(AP) -- Stocks fell in morning trading on Wall Street Wednesday and bond yields rose as investors try to estimate how quickly the Federal Reserve will move to pull back on its support for the economy and switch to fighting inflation.
The S&P 500 fell 1.2% as of 10:20 a.m. Eastern. The Dow Jones Industrial Average fell 247 points, or 0.7%, to 34,387 and the Nasdaq fell 2.3%.
Technology companies has some of the biggest losses, which weighed heavily on the broader market. Apple fell 2% and Microsoft shed 2.7%.
Communications companies, retailers and others that rely on direct consumer spending also fell. Amazon slipped 3.1% and Facebook parent Meta fell 3.3%.
Bond yields rose sharply again. The yield on the 10-year Treasury jumped to 2.61% from 2.54%.
The latest action in the stock and bond markets was prompted by comments on Tuesday by a Federal Reserve governor that fueled expectations for a more aggressive approach by the central bank to help tame surging inflation. The Fed has already started raising its benchmark interest rate and is expected to continue hikes throughout the year.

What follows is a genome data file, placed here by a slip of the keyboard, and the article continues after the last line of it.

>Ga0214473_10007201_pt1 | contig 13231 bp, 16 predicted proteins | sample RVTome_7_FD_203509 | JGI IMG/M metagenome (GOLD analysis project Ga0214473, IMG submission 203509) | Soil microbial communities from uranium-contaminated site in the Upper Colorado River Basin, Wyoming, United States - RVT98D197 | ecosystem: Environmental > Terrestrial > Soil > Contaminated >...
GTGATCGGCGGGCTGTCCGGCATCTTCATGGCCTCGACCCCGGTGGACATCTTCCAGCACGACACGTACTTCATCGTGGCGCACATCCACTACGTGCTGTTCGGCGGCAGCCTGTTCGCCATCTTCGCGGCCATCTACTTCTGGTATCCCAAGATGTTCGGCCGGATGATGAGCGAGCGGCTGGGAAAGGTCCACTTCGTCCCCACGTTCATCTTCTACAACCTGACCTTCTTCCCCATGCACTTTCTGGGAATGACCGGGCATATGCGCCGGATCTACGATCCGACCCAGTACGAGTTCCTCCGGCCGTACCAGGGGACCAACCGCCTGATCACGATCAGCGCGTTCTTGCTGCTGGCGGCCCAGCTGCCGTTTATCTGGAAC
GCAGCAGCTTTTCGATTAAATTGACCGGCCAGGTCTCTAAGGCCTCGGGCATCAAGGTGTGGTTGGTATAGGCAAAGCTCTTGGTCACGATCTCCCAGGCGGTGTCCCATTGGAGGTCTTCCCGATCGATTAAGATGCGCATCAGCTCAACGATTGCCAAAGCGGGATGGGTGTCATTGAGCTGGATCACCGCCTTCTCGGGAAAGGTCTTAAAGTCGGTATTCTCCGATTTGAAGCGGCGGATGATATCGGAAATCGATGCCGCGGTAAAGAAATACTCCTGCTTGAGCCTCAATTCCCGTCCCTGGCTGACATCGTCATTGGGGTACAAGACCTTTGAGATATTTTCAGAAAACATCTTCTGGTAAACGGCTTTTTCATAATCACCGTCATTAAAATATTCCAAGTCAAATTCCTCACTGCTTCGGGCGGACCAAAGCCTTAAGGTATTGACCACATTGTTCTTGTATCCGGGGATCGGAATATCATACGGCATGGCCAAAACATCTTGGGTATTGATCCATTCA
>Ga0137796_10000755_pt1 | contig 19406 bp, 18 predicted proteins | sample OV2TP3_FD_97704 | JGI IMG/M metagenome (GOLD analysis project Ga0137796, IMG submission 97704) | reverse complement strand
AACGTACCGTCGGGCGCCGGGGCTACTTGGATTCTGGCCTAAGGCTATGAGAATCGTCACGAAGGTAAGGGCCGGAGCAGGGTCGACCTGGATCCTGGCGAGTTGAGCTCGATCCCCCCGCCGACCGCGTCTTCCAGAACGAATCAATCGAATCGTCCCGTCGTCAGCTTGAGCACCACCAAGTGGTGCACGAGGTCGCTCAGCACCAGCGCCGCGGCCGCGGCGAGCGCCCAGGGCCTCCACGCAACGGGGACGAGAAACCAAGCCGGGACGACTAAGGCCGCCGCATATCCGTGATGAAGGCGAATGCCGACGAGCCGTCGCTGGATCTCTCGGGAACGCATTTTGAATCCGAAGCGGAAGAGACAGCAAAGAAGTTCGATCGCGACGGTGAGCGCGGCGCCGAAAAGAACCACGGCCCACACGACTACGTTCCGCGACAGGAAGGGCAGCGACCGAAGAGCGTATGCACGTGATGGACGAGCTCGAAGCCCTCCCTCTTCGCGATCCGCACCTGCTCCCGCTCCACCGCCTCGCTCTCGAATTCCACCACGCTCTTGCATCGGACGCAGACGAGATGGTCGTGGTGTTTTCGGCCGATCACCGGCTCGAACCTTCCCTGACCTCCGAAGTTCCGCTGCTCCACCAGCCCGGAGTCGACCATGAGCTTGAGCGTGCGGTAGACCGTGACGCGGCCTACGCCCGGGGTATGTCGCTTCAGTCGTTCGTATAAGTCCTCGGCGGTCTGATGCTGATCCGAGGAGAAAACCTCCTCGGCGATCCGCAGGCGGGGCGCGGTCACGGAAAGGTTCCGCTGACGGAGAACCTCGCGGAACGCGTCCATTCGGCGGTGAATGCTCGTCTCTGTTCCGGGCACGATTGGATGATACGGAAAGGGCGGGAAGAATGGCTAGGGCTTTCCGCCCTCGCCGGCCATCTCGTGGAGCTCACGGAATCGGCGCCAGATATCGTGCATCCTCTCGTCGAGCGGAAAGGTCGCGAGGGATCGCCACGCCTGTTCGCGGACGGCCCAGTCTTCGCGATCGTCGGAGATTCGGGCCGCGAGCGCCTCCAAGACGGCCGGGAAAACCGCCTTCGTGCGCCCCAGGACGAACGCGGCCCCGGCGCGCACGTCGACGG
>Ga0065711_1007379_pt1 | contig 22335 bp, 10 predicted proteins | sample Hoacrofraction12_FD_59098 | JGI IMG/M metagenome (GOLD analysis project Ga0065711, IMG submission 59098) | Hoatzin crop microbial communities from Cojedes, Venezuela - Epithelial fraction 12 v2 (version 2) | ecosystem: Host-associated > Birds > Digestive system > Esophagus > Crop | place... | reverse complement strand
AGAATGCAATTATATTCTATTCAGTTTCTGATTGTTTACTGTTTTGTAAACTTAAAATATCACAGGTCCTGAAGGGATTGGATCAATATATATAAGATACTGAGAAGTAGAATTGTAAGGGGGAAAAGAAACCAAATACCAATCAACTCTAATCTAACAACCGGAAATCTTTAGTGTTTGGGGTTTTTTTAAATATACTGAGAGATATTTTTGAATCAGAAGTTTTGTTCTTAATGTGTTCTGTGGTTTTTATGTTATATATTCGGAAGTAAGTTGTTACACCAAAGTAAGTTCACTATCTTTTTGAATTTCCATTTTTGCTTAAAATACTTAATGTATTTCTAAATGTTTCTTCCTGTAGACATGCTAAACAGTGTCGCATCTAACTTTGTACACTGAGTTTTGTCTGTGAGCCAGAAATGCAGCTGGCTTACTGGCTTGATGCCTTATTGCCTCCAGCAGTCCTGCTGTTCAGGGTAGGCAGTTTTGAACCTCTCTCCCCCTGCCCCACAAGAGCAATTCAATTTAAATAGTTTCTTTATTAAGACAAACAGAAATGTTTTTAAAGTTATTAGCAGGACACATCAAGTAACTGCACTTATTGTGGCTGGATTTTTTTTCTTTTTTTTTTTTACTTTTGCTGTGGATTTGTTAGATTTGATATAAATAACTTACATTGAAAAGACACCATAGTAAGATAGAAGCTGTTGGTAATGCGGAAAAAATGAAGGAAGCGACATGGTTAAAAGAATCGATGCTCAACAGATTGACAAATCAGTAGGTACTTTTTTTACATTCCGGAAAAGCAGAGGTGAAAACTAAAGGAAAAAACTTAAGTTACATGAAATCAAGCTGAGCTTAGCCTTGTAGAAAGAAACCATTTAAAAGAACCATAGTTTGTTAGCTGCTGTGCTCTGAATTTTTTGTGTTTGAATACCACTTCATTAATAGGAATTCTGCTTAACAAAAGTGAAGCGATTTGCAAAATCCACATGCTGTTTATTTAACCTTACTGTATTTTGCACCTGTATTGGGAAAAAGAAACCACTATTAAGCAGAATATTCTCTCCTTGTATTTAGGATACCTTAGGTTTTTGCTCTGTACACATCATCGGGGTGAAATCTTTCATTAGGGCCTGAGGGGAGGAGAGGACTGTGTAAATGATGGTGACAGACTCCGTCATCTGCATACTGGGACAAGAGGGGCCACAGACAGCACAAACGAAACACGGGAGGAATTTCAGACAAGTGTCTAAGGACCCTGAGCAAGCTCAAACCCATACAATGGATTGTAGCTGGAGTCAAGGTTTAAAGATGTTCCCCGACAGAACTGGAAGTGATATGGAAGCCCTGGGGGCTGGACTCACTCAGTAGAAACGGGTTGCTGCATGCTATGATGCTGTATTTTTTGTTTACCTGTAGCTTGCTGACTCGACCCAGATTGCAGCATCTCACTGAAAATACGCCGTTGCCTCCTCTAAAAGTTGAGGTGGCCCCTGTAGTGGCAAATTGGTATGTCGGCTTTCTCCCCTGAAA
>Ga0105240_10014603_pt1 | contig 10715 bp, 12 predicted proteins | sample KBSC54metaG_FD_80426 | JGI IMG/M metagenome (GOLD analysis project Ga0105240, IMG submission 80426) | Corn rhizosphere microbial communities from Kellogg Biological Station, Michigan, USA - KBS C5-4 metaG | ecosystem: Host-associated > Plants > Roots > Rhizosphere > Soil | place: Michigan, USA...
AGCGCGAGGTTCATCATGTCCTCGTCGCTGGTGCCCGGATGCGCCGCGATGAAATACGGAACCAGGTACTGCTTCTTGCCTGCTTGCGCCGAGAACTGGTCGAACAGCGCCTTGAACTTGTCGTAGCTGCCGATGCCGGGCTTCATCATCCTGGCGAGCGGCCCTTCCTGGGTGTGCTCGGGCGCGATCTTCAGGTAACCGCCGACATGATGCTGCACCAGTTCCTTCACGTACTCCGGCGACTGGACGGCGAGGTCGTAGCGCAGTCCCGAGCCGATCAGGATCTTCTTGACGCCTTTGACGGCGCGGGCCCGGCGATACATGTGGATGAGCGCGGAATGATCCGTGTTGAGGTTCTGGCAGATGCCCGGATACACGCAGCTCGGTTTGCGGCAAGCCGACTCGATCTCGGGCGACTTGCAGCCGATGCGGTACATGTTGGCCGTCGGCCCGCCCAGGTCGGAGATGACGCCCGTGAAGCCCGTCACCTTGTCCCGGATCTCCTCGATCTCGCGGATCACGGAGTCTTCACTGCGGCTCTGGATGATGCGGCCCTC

Investors will be looking closely at minutes released later in the day from the Fed's latest policy meeting for more clues about its next steps. Traders are pricing in a nearly 77% probability the Fed will raise its key overnight rate by half a percentage point at its next meeting in May. That's double the usual amount and something the Fed hasn't done since 2000.
Inflation is running at a four-decade high and threatens to crimp economic growth. Higher prices on everything from food to clothing have raised concerns that consumers will eventually pull back on spending. Russia's invasion of Ukraine has added to those worries pushing energy and commodity prices, including wheat, even higher.
Crude oil prices were relatively stable on Wednesday, but are up roughly 35% for the year. That has pushed gasoline prices higher, putting more stress on shipping costs, prices for goods and consumers' wallets.
The conflict in Ukraine continued prompting financial pressure against Russia. The White House said Western governments will ban new investmen t in Russia following evidence its soldiers deliberately killed civilians in Ukraine. The U.S. Treasury said President Vladimir Putin's government will be blocked from paying debts with dollars from American financial institutions, potentially increasing the risk of a default.
European governments have resisted appeals to boycott Russian gas, Putin's biggest export earner, due to the possible impact on their economies.
It's been a mostly quiet day for corporate news, so far, ahead of the latest round of corporate earnings. JetBlue Airways fell 7.3% after offering to buy rival budget airline Spirit for $3.6 billion and break up a plan for Spirit to merge with Frontier Airlines. Spirit fell 3.1%.